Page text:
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eye state and none at all because iowa is the first presidential test in the nation. new jerseyians are not being deprived of their governor's characteristic charisma. quite the contrary. yesterday a local activist confronted christie at a sandy anniversary event urging the governor to finish the sandy recovery and thus he ignited a christie. >> somebody like you doesn't know a damn thing what you're talking about except to stand up and show off when the cameras are here. >> okay. five-alarm christie fire on mute. just moments ago governor christie tweeted out a video from earlier today with the response to the dust-up with that protester. >> i don't look forward to doing that stuff, but i don't shrink away either. it's just another day at the ranch of christie and we'll just keep doing our job. >> joining me now is communications director, jess
macintosh and from the brookings intoot e.j. deion. oh, jess, nothing like the one-sound clip that the segment based around not playing the volume. >> i thought he was facially evocative. i got what he was saying. i didn't have to hear it. >> he said at one point, i would be more than happen to have a debate with you, any time you like, guy, because someone like you doesn't know a damn thing about what you're talking aboutend and to stand up and show off when the cameras are here and i've been here when the cameras aren't here, buddy and done the work and it goes on and on. >> thank you, e.j. is it fair to say that maybe new jerseyians and chris christie need a little time off? what do you think of all of this? >> i'm a new yorker, but i've spent a lot of time living in the midwest, and watching this, i'm just trying to picture how does that play when he's yelling at iowans?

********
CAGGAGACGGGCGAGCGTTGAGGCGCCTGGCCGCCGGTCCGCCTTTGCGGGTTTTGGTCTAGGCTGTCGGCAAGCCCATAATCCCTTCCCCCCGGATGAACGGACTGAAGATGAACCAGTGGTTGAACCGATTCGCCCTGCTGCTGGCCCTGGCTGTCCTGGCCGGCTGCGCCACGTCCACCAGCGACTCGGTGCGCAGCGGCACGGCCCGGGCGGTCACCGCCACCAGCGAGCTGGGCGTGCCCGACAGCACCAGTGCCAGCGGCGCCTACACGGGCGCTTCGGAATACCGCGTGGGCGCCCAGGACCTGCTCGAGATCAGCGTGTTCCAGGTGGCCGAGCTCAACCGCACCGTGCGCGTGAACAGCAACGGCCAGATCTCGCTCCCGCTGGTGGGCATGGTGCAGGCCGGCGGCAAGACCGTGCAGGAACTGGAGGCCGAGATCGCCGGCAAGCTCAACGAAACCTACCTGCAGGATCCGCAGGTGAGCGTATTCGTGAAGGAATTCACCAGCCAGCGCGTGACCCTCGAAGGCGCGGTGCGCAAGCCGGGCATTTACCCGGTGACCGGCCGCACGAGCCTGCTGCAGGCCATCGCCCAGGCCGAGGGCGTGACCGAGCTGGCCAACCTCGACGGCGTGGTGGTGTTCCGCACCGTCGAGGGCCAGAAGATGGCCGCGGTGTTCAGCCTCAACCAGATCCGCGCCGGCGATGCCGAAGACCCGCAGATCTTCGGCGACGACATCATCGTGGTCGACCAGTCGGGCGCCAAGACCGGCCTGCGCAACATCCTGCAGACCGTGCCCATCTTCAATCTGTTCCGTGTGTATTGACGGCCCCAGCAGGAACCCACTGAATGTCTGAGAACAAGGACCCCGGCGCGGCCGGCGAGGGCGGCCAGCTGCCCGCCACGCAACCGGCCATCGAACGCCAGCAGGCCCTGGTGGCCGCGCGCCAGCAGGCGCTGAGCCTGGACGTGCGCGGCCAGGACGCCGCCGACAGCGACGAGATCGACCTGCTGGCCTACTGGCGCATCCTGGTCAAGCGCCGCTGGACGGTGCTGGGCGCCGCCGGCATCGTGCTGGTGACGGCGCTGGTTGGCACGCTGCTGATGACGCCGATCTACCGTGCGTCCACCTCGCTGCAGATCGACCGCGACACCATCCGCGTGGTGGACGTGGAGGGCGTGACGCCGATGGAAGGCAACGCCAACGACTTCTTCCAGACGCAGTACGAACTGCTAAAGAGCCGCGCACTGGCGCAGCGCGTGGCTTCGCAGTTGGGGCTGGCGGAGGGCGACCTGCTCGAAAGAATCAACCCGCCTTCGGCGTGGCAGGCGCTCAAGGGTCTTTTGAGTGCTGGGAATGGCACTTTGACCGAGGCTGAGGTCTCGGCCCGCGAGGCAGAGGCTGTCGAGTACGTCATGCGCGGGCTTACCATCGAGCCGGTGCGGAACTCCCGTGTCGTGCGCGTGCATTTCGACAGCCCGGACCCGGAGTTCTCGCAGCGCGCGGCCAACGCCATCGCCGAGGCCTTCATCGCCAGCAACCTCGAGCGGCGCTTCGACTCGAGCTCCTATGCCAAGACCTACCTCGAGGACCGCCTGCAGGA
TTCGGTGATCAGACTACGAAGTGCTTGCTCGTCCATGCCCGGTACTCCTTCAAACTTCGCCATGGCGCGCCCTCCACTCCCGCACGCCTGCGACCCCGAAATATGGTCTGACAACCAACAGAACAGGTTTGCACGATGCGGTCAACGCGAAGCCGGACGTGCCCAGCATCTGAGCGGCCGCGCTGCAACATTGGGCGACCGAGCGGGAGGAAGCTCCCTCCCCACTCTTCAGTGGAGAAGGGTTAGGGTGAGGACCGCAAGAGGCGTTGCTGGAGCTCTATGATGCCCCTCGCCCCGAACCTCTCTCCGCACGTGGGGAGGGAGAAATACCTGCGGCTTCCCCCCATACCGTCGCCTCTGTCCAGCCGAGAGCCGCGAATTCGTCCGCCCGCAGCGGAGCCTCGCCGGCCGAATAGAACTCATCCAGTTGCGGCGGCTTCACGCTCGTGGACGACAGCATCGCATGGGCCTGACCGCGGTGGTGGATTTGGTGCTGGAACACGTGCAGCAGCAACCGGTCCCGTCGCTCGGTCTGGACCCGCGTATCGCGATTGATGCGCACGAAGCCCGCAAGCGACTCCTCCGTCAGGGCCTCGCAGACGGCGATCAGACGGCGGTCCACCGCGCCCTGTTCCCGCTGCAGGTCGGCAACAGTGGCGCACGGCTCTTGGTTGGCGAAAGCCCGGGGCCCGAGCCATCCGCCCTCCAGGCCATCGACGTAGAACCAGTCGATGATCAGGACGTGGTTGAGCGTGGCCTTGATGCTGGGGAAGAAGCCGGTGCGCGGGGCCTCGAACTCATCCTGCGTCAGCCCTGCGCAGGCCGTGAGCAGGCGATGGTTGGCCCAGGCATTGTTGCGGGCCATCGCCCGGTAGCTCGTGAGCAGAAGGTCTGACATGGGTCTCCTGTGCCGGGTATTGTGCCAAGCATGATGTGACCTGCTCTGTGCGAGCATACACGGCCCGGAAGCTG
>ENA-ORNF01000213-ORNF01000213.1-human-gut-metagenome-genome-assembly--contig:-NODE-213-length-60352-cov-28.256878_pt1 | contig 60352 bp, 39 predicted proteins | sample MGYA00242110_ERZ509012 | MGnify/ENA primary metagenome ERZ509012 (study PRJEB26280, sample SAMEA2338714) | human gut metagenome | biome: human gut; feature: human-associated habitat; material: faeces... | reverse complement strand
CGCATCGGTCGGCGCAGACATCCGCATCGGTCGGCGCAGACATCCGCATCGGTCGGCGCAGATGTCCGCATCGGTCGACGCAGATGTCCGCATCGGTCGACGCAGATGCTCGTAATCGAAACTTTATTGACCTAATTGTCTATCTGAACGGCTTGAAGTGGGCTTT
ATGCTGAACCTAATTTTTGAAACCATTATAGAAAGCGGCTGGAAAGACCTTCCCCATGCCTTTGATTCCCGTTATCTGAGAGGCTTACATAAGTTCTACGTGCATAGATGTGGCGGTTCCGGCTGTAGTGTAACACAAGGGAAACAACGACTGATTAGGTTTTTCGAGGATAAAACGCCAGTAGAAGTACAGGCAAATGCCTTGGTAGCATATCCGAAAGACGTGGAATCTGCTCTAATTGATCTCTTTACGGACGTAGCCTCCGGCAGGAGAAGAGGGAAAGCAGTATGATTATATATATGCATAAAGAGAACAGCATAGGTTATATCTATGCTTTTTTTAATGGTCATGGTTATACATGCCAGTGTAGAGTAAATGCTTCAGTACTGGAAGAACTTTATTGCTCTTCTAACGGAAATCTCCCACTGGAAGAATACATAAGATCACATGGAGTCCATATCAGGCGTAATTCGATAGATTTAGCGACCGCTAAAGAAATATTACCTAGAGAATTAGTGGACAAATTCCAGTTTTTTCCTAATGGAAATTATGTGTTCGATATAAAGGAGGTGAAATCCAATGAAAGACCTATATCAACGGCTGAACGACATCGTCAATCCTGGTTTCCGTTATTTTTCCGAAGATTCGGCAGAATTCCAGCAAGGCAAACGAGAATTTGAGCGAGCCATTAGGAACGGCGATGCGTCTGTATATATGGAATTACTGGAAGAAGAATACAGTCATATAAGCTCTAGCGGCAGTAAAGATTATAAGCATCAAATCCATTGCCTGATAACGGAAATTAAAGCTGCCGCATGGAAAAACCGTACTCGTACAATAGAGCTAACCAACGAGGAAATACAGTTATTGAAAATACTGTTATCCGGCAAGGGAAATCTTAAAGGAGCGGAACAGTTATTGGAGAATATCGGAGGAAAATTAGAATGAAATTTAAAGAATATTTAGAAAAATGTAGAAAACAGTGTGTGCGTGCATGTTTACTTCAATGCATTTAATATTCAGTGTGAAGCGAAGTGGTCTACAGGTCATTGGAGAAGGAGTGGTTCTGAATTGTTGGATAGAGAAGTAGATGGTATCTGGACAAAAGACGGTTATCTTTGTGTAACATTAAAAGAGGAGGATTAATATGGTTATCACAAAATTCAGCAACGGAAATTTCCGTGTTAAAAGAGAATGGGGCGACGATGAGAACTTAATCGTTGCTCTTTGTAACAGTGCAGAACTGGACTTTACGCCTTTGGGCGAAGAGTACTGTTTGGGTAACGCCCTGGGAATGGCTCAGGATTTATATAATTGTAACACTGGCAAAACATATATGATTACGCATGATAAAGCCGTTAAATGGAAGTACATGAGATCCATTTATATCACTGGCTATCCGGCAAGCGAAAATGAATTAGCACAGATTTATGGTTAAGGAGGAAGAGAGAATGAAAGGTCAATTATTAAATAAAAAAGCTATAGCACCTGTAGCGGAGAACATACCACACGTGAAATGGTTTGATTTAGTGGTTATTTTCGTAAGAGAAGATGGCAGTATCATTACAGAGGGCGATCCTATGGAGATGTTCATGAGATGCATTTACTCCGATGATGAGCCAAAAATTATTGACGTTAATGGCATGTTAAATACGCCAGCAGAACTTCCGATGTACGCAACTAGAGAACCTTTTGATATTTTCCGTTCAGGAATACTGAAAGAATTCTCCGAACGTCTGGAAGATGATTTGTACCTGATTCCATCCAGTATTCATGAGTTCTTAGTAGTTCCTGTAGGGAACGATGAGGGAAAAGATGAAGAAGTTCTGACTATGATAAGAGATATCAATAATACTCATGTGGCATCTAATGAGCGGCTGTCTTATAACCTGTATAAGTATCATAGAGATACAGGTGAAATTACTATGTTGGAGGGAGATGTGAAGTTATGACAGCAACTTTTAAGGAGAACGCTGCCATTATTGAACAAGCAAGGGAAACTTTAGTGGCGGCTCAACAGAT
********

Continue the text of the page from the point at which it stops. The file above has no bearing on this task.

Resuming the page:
i lived in iowa and there are nice people in new jersey, too. >> they're okay with more bombastic than the midwest is. triumph the insult comic dog is not funny in iowa or minnesota and i don't think that those folks are going to want chris christie as their president, either. i think his insult america tour is not going to be a successful one. >> yeah. e.j., and it's not just going to iowa, and it's what if chris christie was engaged in a heated dialogue with vladimir putin as leader of the country, how does that play out? i guess i wonder cable news has a tendency to make mountains out of mole hills, but on this particular issue, temper and temperament, the way the man comforts himself on the national stage and deals with hecklers which is something the current president deals with a lot, it is a serious issue for chris christie. >> i understand he's once said something like this that putin wouldn't have invaded crimea if he had been president presumably because he would have told him